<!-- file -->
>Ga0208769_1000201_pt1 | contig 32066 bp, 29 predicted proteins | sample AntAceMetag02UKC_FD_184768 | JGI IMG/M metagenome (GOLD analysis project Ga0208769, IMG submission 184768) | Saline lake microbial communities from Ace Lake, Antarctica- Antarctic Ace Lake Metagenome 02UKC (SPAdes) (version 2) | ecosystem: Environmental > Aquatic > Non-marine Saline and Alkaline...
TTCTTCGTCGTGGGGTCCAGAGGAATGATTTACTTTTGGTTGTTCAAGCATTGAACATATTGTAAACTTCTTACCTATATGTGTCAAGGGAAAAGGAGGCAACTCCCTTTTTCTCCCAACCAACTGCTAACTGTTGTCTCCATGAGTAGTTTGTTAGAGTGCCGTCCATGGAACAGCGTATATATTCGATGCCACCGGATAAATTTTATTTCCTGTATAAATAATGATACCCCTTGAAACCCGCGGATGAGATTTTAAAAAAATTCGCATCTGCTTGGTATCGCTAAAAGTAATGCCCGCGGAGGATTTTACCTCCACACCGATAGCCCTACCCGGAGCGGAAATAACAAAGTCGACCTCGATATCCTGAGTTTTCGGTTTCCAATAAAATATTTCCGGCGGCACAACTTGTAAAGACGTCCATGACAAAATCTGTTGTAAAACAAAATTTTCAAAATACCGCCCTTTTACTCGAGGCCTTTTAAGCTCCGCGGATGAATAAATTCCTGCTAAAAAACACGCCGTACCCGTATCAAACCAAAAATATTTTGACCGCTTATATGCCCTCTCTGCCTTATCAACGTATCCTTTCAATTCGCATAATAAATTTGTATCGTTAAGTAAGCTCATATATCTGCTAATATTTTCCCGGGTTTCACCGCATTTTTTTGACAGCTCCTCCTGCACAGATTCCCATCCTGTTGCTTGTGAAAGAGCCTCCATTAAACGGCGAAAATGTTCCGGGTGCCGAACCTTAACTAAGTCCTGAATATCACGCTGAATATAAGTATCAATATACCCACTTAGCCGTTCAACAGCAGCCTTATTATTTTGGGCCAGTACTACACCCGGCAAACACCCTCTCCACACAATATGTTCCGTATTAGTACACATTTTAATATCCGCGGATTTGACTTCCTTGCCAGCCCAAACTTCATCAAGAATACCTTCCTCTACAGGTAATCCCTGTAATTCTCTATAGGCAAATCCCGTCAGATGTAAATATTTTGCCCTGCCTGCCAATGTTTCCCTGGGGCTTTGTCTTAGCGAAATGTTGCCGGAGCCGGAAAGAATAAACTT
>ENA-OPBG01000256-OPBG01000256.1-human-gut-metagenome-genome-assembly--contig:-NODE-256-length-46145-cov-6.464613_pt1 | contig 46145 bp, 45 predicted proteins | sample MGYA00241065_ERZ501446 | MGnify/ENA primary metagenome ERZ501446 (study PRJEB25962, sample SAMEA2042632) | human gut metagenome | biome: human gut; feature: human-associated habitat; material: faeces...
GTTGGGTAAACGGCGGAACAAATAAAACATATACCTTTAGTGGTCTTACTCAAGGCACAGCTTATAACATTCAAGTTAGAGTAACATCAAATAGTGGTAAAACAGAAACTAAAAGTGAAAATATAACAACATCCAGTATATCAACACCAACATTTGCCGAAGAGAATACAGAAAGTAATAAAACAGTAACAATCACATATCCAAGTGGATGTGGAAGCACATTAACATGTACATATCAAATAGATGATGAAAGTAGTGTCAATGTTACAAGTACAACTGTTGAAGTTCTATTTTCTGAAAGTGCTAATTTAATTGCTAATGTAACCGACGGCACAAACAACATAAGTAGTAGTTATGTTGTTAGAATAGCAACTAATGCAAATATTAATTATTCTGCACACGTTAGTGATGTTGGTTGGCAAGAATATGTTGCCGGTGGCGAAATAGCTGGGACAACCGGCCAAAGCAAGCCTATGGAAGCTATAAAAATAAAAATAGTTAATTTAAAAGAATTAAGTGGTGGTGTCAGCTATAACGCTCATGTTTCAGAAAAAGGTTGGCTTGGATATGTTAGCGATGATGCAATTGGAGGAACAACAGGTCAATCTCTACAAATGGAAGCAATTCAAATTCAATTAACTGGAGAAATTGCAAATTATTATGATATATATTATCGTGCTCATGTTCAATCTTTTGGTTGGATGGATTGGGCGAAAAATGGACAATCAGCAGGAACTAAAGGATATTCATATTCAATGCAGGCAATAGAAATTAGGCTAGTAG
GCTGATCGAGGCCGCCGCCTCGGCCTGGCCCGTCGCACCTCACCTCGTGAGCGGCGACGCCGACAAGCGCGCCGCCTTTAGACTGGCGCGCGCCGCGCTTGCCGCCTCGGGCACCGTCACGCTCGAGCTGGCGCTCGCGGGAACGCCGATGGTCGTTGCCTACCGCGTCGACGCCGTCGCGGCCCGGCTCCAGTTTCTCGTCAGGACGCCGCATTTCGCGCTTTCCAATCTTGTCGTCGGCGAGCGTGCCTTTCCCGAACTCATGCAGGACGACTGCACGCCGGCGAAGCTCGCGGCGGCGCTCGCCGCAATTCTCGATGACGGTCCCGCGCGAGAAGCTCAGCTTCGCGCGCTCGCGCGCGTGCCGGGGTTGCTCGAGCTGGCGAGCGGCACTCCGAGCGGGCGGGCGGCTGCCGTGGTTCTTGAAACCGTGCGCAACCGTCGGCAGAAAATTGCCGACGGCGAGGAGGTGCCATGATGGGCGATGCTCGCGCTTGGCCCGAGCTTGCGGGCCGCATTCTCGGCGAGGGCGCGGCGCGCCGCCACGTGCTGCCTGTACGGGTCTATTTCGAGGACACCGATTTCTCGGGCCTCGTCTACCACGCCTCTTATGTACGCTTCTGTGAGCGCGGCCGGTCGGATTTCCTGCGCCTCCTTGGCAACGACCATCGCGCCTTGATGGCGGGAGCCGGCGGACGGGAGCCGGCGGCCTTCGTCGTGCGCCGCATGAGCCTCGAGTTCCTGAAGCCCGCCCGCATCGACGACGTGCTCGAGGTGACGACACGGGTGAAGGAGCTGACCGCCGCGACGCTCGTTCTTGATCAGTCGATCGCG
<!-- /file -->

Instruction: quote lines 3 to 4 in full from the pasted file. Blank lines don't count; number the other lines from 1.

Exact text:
>ENA-OPBG01000256-OPBG01000256.1-human-gut-metagenome-genome-assembly--contig:-NODE-256-length-46145-cov-6.464613_pt1 | contig 46145 bp, 45 predicted proteins | sample MGYA00241065_ERZ501446 | MGnify/ENA primary metagenome ERZ501446 (study PRJEB25962, sample SAMEA2042632) | human gut metagenome | biome: human gut; feature: human-associated habitat; material: faeces...
GTTGGGTAAACGGCGGAACAAATAAAACATATACCTTTAGTGGTCTTACTCAAGGCACAGCTTATAACATTCAAGTTAGAGTAACATCAAATAGTGGTAAAACAGAAACTAAAAGTGAAAATATAACAACATCCAGTATATCAACACCAACATTTGCCGAAGAGAATACAGAAAGTAATAAAACAGTAACAATCACATATCCAAGTGGATGTGGAAGCACATTAACATGTACATATCAAATAGATGATGAAAGTAGTGTCAATGTTACAAGTACAACTGTTGAAGTTCTATTTTCTGAAAGTGCTAATTTAATTGCTAATGTAACCGACGGCACAAACAACATAAGTAGTAGTTATGTTGTTAGAATAGCAACTAATGCAAATATTAATTATTCTGCACACGTTAGTGATGTTGGTTGGCAAGAATATGTTGCCGGTGGCGAAATAGCTGGGACAACCGGCCAAAGCAAGCCTATGGAAGCTATAAAAATAAAAATAGTTAATTTAAAAGAATTAAGTGGTGGTGTCAGCTATAACGCTCATGTTTCAGAAAAAGGTTGGCTTGGATATGTTAGCGATGATGCAATTGGAGGAACAACAGGTCAATCTCTACAAATGGAAGCAATTCAAATTCAATTAACTGGAGAAATTGCAAATTATTATGATATATATTATCGTGCTCATGTTCAATCTTTTGGTTGGATGGATTGGGCGAAAAATGGACAATCAGCAGGAACTAAAGGATATTCATATTCAATGCAGGCAATAGAAATTAGGCTAGTAG